Reading Roundup: July 2020

Lost Girls: An Unsolved American Mystery by Robert Kolker I will admit that there were times I found myself judging the women depicted in this book because of their life choices. However, that is exactly why Kolker wrote the book, because crime victims get judged just as much as, and perhaps in some ways even more than, criminals. This book is a good counterpoint to many other crime narratives, both fiction and nonfiction, that want to create neat, linear narratives with obvious 'good' and 'bad' participants. Real life is messy, complicated, and doesn't always offer us the neat solutions we would like. Another major lesson from the book, which resonates with several other books I read earlier this year, is that violent crime affects much more than just the victim, and for much longer than anyone anticipates. Spinning Silver by Naomi Novik This book was a bit slow to get started, especially since it includes a number of different characters and storylines. Also, in

Reading Roundup: June 2020

American Sherlock: Murder, Forensics, and the Birth of American CSI by Kate Winkler Dawson I learned a number of new things about the early history of forensics from this book. It was also an interesting way to reflect on the role the media and celebrity play in our culture; although the media we have now adds new complications, many of the issues were already present a century a year ago. Sometimes the writing in this book was a little dry and there were a few repetitive parts, but in general I enjoyed it. The Glass Hotel by Emily St. John Mandel This is not a book to read quickly. It moves back and forth between characters and time periods throughout the book, sometimes revisiting events multiple times, each with a slightly different focus. I love reading books where all the pieces come together slowly and the author is so obviously skilled. This is quite different from St. John Mandel's previous book ( Station Eleven ), but I loved it just as much.  The Secrets We Kept by Lar

Reading Roundup: May 2020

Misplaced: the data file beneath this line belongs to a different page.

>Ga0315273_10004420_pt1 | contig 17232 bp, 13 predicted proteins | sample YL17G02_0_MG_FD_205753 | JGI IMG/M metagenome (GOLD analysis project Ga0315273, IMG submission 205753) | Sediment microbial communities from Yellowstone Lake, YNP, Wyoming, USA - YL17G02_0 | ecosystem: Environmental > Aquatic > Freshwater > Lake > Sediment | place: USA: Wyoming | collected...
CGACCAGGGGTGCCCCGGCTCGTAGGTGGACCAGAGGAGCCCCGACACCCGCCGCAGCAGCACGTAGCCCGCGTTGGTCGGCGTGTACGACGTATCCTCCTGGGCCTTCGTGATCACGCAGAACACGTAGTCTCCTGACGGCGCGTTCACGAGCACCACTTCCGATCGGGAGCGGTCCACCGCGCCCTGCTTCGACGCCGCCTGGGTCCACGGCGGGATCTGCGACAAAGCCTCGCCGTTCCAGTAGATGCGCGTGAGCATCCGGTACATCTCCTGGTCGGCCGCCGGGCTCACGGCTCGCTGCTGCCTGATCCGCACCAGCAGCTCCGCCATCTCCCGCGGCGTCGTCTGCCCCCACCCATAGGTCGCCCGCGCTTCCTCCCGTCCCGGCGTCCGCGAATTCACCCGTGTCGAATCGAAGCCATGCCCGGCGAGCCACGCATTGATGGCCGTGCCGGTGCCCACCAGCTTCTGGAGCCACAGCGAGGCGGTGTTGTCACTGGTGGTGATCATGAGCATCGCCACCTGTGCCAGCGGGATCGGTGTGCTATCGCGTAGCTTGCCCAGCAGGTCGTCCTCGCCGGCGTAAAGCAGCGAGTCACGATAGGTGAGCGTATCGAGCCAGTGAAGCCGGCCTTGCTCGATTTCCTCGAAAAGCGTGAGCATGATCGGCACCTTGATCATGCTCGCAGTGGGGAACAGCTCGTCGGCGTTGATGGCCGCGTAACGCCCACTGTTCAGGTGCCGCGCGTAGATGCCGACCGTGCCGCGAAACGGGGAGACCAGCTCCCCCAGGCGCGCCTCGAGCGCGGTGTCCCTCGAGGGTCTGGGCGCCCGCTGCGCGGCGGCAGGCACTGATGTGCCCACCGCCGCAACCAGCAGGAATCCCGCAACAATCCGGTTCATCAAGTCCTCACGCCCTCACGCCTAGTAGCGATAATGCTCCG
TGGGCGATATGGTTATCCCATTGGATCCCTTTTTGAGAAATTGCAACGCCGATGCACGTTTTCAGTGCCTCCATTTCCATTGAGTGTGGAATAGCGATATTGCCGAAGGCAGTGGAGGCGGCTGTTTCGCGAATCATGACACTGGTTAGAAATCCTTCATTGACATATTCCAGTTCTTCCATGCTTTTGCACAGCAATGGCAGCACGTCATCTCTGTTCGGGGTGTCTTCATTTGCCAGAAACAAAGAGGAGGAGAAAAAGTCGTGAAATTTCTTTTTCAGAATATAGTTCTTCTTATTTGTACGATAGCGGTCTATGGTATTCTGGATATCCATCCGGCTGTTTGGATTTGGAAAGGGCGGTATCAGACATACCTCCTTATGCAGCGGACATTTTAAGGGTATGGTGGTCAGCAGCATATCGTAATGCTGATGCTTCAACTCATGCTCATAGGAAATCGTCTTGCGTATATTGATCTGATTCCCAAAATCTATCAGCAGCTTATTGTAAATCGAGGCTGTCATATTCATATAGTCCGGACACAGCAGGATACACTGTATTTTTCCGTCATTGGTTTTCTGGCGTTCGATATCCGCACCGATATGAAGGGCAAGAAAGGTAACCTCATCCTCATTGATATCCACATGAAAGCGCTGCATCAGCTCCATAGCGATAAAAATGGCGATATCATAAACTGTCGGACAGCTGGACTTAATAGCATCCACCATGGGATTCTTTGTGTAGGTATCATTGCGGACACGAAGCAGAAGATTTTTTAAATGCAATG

Take Me Apart by Sara Sligar This book alternates between two timelines, and suffers from the fact that one story is much more interesting than the other.  The author tries to make up for that fact by having the protagonist of the contemporary story start investigating events from the older one, but she never firmly establishes why there is a mystery or why it needs investigating. I thought this might have been a better book if it had only focused on one story and told it as more straightforward literary fiction instead of trying to manufacture unnecessary suspense. The Dearly Beloved by Cara Wall I'm not sure how to feel about this book. On the one hand, Wall is wonderful writer and the first half of the book builds up beautiful portraits of four different people. In some places it reminded me of Wallace Stegner and his attention to relationships. On the other hand, however, the plot wasn't formed around a particularly compelling conflict and last third of the book dragged

Reading Roundup: April 2020

Unsheltered by Barbara Kingsolver This is a big, sprawling book that covers a lot of different characters and two different time periods. In some ways this works and in others it doesn't; some aspects of the book, especially the historical parts, felt underdeveloped. It took a while to really get into it, but by the end of the book I was absorbed in the story and had a hard time letting go of the characters. Your House Will Pay by Steph Cha This book seems like it should have gotten more buzz than it did last year. It's a complicated story about race, violence, and family legacies. The author alternates focus between two families who are intertwined as victims and perpetrators in different ways throughout the book. There aren't easy answers to any of the questions raised by the book, and I thought Cha did an excellent job leaving things realistically open in the end. Pretty Girls by Karin Slaughter I knew this book was going to be terrible, but I wanted to read